Three in a bed

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If recently published industry figures are accurate, PBX sales in the UK are on the slide, where as Unified Communications has been identified as an area of growth. Cloud/Hosted systems are generating a lot of column inches in the trade press, however, according to Robin Hayman, Director of Marketing and Product Management at SpliceCom, we still await the first report from a reputable analyst reflecting the true size of this market. Hayman discusses here the evolution of the comms channel and why it needs to evolve.

There is no, universal “one-size fits all” solution. All three (Hosted, on premise, hybrid) have their supporters, all have their place, all will be around and continue to evolve for years to come – very much in-line with the way the comms channel itself constantly needs to change.

What is certain is that the PBX, however you want to label it, is central to all three of these architectures. We’re still going to need to process and switch business calls, were still going to need to report on telephony usage – historically and in real-time – and we’re still going to need to record calls for many years to come. Telephony is rapidly turning into just another app on the IT network, albeit a business critical one, that integrates and interacts with other apps, hence the rise of Unified Communications. The basic operation, however, remains the same.

It’s exactly where PBX will sit, what it’s going to look like and how the customer wants to manage it moving forward that’s open to debate. Cloud/Hosted, On-site or Hybrid? Virtual, Soft or Hard? In-House or Outsourced? All provide valid solutions, however, the best fit in each case will very much depend on the unique and individual needs and requirements for that particular customer. It’s also of critical importance that it’s not just the technical solution that’s treated in this consultative manner. The method of payment is crucial as well. Upfront (CAPEX), pay monthly (OPEX) and even the ability to flex the number of licences up or down to meet periods of higher demand all help to further expand overall customer choice. Delivering the technology of choice, exactly where it’s wanted, funded in the manner that best suits the business all help to deliver the ultimate in “A La Carte” telecoms.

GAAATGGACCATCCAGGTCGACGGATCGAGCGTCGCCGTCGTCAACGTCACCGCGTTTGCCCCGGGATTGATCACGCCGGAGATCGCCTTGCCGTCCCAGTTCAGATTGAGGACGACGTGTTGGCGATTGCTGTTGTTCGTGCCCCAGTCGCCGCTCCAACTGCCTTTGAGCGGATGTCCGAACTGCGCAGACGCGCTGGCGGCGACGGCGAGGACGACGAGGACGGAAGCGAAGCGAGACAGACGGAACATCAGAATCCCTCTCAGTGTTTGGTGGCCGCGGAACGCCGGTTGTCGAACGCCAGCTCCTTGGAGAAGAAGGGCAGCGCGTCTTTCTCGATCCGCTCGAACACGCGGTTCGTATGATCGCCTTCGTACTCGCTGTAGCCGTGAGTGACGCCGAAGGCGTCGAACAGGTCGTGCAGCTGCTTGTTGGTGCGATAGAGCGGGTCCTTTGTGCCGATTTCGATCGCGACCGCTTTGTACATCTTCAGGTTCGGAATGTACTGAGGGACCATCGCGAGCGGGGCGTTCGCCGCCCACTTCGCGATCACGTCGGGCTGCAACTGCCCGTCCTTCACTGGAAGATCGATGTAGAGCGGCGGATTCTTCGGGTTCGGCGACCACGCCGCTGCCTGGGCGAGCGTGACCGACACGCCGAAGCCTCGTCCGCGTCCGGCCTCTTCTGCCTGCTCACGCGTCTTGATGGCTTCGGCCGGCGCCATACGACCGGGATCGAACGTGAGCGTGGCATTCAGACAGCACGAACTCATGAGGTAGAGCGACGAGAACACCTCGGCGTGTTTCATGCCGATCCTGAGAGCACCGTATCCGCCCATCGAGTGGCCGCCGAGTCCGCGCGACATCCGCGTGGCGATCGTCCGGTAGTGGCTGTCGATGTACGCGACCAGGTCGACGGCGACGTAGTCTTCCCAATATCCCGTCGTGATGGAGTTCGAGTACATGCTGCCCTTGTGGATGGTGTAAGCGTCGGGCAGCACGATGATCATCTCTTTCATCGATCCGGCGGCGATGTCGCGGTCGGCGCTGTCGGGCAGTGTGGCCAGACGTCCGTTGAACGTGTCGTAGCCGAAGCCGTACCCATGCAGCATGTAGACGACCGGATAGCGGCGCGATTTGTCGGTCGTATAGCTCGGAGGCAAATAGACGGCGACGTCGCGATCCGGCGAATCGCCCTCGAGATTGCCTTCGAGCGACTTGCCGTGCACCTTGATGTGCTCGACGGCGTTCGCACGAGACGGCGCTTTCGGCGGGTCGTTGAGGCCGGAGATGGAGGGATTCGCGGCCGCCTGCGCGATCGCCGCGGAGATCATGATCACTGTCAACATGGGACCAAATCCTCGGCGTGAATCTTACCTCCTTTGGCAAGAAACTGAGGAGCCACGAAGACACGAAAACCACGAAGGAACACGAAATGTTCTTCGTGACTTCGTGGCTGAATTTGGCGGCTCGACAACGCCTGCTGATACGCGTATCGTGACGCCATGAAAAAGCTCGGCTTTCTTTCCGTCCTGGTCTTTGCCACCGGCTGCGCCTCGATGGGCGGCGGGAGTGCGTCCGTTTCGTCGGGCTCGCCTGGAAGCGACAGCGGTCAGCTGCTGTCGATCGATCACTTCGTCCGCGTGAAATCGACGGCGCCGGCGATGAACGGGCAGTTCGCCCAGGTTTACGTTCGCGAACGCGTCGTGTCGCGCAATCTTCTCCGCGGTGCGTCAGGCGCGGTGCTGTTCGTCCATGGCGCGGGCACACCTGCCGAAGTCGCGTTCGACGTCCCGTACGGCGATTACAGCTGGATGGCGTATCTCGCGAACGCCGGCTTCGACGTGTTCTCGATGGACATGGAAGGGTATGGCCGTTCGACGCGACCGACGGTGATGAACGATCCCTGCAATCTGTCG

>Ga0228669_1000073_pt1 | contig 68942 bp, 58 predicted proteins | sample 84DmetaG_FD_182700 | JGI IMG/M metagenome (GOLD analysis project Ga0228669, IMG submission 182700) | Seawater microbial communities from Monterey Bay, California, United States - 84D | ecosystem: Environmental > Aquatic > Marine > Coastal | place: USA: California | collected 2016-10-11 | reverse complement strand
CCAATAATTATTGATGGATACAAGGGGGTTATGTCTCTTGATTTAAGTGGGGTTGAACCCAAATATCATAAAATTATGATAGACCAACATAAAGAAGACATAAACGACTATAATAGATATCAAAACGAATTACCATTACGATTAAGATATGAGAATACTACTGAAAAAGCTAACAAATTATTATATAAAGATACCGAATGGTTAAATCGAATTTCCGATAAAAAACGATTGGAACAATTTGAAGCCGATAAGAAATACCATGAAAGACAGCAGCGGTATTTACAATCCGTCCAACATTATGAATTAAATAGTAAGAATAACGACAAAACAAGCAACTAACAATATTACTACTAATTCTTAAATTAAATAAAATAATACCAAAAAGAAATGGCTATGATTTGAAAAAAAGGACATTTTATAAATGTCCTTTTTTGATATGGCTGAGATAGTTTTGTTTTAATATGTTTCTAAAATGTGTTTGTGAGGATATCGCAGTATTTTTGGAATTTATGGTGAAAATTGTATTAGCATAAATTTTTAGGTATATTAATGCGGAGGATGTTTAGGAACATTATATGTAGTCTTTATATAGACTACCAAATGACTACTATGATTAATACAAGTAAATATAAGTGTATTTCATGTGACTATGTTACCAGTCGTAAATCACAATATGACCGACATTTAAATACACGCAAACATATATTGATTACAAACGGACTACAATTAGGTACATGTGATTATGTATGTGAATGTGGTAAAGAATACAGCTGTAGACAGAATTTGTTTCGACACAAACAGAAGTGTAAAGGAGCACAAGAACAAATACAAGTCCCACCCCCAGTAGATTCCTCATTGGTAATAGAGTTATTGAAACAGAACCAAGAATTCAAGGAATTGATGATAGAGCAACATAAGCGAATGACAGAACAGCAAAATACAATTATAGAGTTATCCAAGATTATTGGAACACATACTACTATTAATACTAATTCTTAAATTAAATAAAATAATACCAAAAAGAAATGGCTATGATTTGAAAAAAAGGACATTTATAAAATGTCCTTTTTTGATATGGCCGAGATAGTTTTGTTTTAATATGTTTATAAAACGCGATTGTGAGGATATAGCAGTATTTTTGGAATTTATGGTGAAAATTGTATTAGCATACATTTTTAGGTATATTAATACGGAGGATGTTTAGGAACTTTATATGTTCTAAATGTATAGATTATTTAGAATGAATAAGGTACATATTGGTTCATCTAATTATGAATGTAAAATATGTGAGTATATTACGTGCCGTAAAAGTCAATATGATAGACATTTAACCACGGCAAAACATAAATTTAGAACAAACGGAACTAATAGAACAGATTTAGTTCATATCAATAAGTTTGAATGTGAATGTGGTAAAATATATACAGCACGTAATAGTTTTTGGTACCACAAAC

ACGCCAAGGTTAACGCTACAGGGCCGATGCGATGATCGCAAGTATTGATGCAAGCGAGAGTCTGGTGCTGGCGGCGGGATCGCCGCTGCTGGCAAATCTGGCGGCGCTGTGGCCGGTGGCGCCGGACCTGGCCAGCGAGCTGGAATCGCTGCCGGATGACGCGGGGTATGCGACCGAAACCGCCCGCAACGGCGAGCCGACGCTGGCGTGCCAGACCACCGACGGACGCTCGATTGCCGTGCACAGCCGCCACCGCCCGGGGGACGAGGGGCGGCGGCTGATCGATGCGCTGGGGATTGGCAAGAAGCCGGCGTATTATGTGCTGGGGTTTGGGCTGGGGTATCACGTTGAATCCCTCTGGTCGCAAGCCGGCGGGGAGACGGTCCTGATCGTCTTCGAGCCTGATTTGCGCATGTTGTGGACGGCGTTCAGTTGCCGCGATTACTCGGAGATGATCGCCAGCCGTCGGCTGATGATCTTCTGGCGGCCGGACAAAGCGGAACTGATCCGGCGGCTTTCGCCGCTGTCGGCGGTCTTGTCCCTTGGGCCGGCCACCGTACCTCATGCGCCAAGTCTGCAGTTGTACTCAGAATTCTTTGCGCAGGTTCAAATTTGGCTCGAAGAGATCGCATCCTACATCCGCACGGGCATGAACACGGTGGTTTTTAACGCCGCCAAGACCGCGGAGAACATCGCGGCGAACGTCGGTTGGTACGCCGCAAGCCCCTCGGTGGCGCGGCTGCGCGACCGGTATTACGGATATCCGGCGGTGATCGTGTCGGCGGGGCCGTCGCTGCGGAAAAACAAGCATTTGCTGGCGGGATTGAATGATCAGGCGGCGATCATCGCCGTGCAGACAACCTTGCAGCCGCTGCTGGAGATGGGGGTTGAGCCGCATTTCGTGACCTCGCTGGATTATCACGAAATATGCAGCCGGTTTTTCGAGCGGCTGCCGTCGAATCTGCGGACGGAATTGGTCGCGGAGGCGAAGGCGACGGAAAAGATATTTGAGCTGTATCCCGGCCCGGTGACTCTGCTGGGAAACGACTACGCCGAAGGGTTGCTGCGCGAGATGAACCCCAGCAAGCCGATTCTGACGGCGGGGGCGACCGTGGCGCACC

The more boxes a reseller can “tick” with their portfolio offering, the better positioned they will be to be offer exactly what their prospective customers’ are looking for in the short-to-medium term and ideally placed to cover any market change in desirability in the long term. Indeed, in the ideal world resellers should be looking to provide solutions to fit all of the models above from as few vendors as possible, ideally just one, to best ensure consistency and simplify possible pricing variables across all offerings. However, even this approach is subject to hidden frustrations and complications, as a manufacturer’s broad portfolio will typically contain products resulting from acquisition and/or OEM relationships in addition to their own. This typically results in products from radically different development teams, with divergent feature sets that offer very little, if any, consistency at point-of-sale, let alone system interoperability. This can result in much confusion for either the reseller, where multiple solutions are sold through a single sales force, or the customer, where a separate sales team handles each product offering. It follows that the ideal scenario is one where all offers, both technical and commercial are delivered and supported by a single vendor from the same development team – something that we at SpliceCom are ideally placed to offer.